Explaining the spread of residential air conditioning, 1955-1980
In 1955 fewer than 2% of the nation's residences had air conditioning; by 1980 over half were air conditioned, and over a quarter had central air. This paper attempts to explain the growth and the geographic differences in the prevalence of residential air conditioning from the mid fifties to 1980. Census data and data on climate and relevant prices are combined to estimate a model that focuses on the role of economic factors, that is, geographic differences and changes over time in incomes and prices, in affecting the pattern of diffusion of residential air conditioning.
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- Robert J. Gordon, 2000.
"Does the "New Economy" Measure Up to the Great Inventions of the Past?,"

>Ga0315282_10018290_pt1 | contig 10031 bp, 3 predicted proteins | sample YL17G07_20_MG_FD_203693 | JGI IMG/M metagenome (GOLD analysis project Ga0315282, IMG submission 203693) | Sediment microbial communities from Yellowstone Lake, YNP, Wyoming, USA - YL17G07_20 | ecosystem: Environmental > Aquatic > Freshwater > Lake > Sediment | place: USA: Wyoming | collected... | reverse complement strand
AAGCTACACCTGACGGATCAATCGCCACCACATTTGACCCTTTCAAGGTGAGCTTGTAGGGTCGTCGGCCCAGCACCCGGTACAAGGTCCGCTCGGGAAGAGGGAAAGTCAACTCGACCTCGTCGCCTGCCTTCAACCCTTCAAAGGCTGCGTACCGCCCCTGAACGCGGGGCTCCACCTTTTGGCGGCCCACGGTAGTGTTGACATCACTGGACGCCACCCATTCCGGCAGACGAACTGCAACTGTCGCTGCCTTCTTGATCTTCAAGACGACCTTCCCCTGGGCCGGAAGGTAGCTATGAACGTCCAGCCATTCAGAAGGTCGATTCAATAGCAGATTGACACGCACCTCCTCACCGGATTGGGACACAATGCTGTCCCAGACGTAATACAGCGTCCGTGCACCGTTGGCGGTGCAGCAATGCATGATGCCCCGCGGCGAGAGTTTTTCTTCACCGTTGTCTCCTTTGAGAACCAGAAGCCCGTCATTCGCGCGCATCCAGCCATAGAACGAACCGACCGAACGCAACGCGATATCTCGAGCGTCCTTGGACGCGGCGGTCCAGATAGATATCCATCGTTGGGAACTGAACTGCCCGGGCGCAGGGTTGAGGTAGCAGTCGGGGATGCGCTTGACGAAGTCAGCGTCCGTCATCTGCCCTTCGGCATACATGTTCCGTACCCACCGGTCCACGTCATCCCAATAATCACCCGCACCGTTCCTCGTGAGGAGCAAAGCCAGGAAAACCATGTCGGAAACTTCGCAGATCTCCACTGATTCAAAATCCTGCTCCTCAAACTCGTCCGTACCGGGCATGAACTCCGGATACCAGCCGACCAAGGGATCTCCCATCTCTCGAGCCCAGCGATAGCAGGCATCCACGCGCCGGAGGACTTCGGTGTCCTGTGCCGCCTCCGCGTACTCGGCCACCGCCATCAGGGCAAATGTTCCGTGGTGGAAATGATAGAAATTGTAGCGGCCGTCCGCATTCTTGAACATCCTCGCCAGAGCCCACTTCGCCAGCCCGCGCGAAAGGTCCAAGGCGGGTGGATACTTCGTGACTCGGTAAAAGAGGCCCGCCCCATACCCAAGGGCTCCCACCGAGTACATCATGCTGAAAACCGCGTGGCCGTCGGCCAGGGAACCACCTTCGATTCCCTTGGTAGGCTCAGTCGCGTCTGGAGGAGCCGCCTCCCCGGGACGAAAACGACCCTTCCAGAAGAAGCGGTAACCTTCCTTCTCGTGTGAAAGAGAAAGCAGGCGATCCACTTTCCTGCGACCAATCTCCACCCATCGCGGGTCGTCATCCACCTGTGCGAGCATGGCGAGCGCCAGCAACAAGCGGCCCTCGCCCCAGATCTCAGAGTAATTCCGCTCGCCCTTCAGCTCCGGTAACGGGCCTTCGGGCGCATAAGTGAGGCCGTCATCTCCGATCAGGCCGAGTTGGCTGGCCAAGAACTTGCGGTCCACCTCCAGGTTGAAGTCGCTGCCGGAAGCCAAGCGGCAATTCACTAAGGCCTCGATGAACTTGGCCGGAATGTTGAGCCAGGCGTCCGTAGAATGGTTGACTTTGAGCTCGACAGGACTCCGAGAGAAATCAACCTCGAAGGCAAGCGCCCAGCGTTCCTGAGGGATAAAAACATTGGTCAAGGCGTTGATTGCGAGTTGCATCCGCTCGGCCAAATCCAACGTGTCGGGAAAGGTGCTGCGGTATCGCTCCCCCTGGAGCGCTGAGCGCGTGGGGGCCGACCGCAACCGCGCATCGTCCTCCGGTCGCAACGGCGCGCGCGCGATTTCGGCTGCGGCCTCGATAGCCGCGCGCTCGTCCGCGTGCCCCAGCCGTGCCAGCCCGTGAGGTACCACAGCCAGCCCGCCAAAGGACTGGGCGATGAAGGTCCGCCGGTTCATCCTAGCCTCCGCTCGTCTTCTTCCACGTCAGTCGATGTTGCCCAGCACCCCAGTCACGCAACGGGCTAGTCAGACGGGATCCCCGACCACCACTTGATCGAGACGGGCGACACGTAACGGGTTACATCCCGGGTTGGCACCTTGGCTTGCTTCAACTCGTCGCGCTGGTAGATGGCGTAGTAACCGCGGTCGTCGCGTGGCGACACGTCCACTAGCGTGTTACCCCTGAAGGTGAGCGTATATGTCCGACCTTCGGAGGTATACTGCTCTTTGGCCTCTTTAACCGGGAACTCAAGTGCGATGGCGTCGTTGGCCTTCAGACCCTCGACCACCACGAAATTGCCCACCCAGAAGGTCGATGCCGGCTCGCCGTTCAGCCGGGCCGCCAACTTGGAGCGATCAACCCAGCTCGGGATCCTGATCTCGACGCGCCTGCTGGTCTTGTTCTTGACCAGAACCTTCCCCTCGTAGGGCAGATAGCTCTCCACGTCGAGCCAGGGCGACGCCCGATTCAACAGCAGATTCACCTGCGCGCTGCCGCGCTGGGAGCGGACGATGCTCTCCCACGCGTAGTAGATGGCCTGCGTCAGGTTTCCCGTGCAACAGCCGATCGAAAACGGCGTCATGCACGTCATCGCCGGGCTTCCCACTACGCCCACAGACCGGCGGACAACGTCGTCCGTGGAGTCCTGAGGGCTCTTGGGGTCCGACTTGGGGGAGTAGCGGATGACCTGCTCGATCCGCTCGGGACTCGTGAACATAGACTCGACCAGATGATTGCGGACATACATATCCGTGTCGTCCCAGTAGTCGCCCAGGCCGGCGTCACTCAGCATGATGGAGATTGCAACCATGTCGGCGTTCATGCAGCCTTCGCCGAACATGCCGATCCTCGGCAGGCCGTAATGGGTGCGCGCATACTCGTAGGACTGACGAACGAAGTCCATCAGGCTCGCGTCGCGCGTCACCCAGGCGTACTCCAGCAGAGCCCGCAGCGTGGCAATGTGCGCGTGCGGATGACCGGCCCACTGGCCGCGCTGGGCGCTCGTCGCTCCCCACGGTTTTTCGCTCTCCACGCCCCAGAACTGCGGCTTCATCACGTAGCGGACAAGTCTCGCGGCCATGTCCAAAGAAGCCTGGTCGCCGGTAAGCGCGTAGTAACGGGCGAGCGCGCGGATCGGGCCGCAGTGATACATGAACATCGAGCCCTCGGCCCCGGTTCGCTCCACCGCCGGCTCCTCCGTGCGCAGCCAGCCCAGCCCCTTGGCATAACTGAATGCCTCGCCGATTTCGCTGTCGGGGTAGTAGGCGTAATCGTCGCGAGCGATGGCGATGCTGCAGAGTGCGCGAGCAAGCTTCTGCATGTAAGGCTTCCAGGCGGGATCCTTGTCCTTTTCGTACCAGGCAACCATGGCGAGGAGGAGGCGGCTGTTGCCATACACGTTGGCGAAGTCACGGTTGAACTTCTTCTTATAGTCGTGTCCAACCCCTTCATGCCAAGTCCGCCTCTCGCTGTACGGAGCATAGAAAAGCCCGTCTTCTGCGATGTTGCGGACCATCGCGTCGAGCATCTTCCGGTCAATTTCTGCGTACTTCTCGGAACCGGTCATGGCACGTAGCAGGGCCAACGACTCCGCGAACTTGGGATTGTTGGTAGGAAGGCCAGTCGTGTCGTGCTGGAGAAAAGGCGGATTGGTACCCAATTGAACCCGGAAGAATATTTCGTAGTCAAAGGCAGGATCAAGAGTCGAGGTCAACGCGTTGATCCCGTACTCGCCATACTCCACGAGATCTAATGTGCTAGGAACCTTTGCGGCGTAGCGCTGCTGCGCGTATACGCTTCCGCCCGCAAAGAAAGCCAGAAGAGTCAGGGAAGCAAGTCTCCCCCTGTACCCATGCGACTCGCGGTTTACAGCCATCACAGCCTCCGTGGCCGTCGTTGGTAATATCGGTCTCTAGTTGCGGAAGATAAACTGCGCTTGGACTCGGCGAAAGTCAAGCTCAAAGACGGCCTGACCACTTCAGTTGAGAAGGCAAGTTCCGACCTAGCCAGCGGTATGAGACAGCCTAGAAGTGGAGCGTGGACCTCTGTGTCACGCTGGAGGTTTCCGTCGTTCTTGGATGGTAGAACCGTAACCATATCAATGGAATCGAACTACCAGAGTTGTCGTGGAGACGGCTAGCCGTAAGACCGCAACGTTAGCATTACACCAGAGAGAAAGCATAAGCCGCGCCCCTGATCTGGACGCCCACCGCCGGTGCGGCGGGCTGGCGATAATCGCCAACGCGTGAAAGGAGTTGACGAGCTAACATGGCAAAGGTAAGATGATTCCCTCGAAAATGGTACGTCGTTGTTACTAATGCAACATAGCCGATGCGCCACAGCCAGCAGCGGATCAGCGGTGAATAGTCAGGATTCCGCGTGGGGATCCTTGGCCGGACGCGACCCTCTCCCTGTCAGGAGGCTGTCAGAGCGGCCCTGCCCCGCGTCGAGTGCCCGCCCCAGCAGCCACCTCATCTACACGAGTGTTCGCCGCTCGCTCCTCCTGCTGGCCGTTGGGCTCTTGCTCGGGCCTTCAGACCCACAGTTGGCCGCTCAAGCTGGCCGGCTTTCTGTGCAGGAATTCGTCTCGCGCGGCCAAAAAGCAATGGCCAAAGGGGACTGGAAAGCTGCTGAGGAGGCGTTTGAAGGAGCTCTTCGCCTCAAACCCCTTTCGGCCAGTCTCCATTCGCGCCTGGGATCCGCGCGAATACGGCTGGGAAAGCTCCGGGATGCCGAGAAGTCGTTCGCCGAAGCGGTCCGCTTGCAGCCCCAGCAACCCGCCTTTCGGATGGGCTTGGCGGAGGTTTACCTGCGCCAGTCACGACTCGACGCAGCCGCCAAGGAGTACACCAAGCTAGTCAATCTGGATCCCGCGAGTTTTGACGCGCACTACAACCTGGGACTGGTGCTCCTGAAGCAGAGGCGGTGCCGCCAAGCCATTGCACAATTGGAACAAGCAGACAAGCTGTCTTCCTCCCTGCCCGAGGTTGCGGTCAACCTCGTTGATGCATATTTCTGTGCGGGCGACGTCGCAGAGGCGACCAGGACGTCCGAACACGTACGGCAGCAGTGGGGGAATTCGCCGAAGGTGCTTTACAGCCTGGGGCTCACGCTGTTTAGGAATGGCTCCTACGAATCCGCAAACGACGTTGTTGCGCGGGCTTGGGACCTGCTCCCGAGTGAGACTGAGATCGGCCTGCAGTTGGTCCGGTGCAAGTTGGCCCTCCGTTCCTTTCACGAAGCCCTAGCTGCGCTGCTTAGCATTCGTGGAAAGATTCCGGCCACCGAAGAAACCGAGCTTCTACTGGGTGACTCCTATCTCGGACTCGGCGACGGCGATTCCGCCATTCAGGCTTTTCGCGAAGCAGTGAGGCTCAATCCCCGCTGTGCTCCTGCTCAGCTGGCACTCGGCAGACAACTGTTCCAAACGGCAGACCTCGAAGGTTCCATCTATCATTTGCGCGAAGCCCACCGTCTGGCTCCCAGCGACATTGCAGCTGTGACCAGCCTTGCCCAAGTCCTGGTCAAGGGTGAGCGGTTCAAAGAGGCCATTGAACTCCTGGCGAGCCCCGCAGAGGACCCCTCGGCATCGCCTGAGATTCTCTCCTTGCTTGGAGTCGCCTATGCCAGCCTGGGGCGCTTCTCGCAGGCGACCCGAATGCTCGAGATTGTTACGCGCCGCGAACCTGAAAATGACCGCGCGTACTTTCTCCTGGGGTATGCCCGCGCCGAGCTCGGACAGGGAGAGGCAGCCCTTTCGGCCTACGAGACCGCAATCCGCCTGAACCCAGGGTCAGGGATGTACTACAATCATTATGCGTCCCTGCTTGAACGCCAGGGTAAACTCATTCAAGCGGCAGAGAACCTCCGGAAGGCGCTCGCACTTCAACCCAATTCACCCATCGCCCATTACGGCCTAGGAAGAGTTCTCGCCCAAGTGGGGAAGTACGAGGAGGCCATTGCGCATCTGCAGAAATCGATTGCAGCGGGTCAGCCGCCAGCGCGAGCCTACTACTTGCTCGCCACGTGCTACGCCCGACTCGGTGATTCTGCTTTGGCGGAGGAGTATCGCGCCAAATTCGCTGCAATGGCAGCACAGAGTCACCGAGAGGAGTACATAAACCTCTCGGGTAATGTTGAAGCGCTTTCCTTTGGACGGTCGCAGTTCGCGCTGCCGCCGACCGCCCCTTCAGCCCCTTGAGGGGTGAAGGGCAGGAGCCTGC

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- Robert J. Gordon, 1990. "The Measurement of Durable Goods Prices," NBER Books, National Bureau of Economic Research, Inc, number gord90-1, December.
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- Thomas J. Holmes, 1998. "The Effect of State Policies on the Location of Manufacturing: Evidence from State Borders," Journal of Political Economy, University of Chicago Press, vol. 106(4), pages 667-705, August.
- Jerry A. Hausman, 1979. "Individual Discount Rates and the Purchase and Utilization of Energy-Using Durables," Bell Journal of Economics, The RAND Corporation, vol. 10(1), pages 33-54, Spring.
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